Two days after the primary, Jeb Smith is officially the newest St. Johns County commissioner.
After winning Tuesday’s primary with more than 43 percent of the votes cast in the race, Smith was set to face write-in-candidate John Milton Sailer in the general election.
St. Johns County Supervisor of Elections Vicky Oakes announced Thursday that she received letters of withdrawal from the write-in candidates for both St. Johns County Commission races.
Because of that, and because Smith was then unopposed in the race, he is considered elected to the St. Johns County District 2 County Commission seat.
“That’s a big relief,” Smith said. “We were planning on going to November.”
Smith defeated Kim Kendall and Ron Sanchez in the primary. Sanchez had served on the County Commission for eight years.
The other County Commission race is for District 4, and incumbent board chairman Jay Morris won the primary against Dan Abel and Denver Cook.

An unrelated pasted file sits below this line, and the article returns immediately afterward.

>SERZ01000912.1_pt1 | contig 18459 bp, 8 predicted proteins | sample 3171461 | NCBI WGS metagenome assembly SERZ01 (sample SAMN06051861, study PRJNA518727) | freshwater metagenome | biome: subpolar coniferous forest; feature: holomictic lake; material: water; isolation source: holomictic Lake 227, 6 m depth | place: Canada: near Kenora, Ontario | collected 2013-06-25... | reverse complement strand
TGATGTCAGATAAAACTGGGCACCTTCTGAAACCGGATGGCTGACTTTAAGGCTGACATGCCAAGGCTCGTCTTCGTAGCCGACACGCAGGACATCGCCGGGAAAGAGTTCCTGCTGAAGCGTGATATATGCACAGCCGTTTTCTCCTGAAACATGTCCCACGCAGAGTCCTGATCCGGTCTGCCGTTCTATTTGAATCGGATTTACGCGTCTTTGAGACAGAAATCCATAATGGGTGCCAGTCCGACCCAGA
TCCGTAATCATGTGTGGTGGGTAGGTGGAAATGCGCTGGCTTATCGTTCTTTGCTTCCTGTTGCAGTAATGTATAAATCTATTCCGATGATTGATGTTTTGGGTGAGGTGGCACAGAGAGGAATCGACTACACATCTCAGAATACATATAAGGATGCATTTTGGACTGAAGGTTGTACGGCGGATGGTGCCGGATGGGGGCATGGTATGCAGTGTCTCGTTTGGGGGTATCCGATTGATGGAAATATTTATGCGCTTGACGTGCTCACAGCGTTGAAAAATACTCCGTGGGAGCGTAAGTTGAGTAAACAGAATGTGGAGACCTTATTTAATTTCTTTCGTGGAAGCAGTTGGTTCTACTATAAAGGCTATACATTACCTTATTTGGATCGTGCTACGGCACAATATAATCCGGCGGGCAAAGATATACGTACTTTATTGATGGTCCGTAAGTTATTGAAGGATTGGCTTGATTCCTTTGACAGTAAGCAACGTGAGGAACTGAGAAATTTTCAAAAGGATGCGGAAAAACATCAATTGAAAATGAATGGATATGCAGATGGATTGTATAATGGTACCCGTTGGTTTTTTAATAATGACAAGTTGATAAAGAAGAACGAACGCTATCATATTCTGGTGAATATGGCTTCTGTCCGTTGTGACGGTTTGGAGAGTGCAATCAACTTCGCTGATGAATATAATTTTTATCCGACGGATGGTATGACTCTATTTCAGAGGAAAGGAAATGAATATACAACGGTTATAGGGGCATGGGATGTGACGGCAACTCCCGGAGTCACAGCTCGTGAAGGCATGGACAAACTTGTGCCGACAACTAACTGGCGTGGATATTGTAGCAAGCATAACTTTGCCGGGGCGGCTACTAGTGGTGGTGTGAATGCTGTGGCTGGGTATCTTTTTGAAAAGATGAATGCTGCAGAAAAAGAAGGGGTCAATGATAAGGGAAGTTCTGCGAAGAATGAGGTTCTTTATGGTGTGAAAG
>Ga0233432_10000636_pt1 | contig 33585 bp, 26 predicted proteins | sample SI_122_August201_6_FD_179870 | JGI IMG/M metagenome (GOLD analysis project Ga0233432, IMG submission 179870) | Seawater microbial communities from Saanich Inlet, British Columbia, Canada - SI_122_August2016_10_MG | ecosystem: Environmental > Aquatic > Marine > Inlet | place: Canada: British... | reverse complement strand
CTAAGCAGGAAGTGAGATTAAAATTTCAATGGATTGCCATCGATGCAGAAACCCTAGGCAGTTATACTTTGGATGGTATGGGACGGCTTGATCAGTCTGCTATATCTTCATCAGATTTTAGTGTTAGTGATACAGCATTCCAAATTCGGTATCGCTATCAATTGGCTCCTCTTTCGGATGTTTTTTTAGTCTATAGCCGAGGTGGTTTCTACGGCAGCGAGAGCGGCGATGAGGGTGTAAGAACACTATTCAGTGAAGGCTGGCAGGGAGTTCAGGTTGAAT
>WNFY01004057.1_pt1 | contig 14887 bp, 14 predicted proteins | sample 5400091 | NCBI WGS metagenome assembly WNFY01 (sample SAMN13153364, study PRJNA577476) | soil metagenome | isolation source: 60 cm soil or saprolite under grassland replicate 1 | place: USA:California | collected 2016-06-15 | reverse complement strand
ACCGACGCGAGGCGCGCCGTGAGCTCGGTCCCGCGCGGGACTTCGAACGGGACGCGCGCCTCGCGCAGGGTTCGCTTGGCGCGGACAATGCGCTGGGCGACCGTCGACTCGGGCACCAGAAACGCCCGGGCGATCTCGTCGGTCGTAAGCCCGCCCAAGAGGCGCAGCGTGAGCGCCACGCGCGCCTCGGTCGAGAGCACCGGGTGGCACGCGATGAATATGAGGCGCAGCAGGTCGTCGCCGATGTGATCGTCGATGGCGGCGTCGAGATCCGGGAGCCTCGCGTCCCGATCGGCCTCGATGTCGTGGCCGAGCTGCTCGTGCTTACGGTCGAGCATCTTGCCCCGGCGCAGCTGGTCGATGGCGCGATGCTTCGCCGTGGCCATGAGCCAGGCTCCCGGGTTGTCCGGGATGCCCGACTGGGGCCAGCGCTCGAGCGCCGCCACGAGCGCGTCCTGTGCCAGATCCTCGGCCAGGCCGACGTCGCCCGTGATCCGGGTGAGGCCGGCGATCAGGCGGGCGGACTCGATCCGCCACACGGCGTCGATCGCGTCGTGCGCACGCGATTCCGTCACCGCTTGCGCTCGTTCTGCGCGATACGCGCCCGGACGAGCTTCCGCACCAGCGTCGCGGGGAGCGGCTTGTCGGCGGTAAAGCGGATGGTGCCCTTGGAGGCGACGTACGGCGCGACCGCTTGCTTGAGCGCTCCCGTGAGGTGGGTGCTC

Morris was set to face two candidates in the general election, but Frances Schoenberger withdrew.
Morris has to face Merrill Roland, a candidate without party affiliation, in the general election. Morris won the primary with more than 48 percent of the votes.
There are no active candidates from the Democrat Party.
Smith will be sworn into office in a special meeting in late November.
The board’s rules and policies call for a reorganization meeting on the third Tuesday of November each year. The meeting happens before the regular commission meeting, and newly elected commissioners are sworn in before the reorganization of the board.
District 2, which Smith will represent, takes up a large swath of the county, including most of its rural areas.
Smith runs a family farm in Hastings and his own separate business, and he is married with four children. He has served on the St. Johns County Agricultural Advisory Board, and served as president of the Putnam-St. Johns County Farm Bureau.
Preserving the county’s water supply and encouraging business growth are a couple of his focuses.
Smith said he plans to begin meeting with county staff in preparation for his time on the commission.
“Really, I’ve got a learning curve ... ” he said. “It’s time to go to school on how to be a commissioner, how to be an effective commissioner.”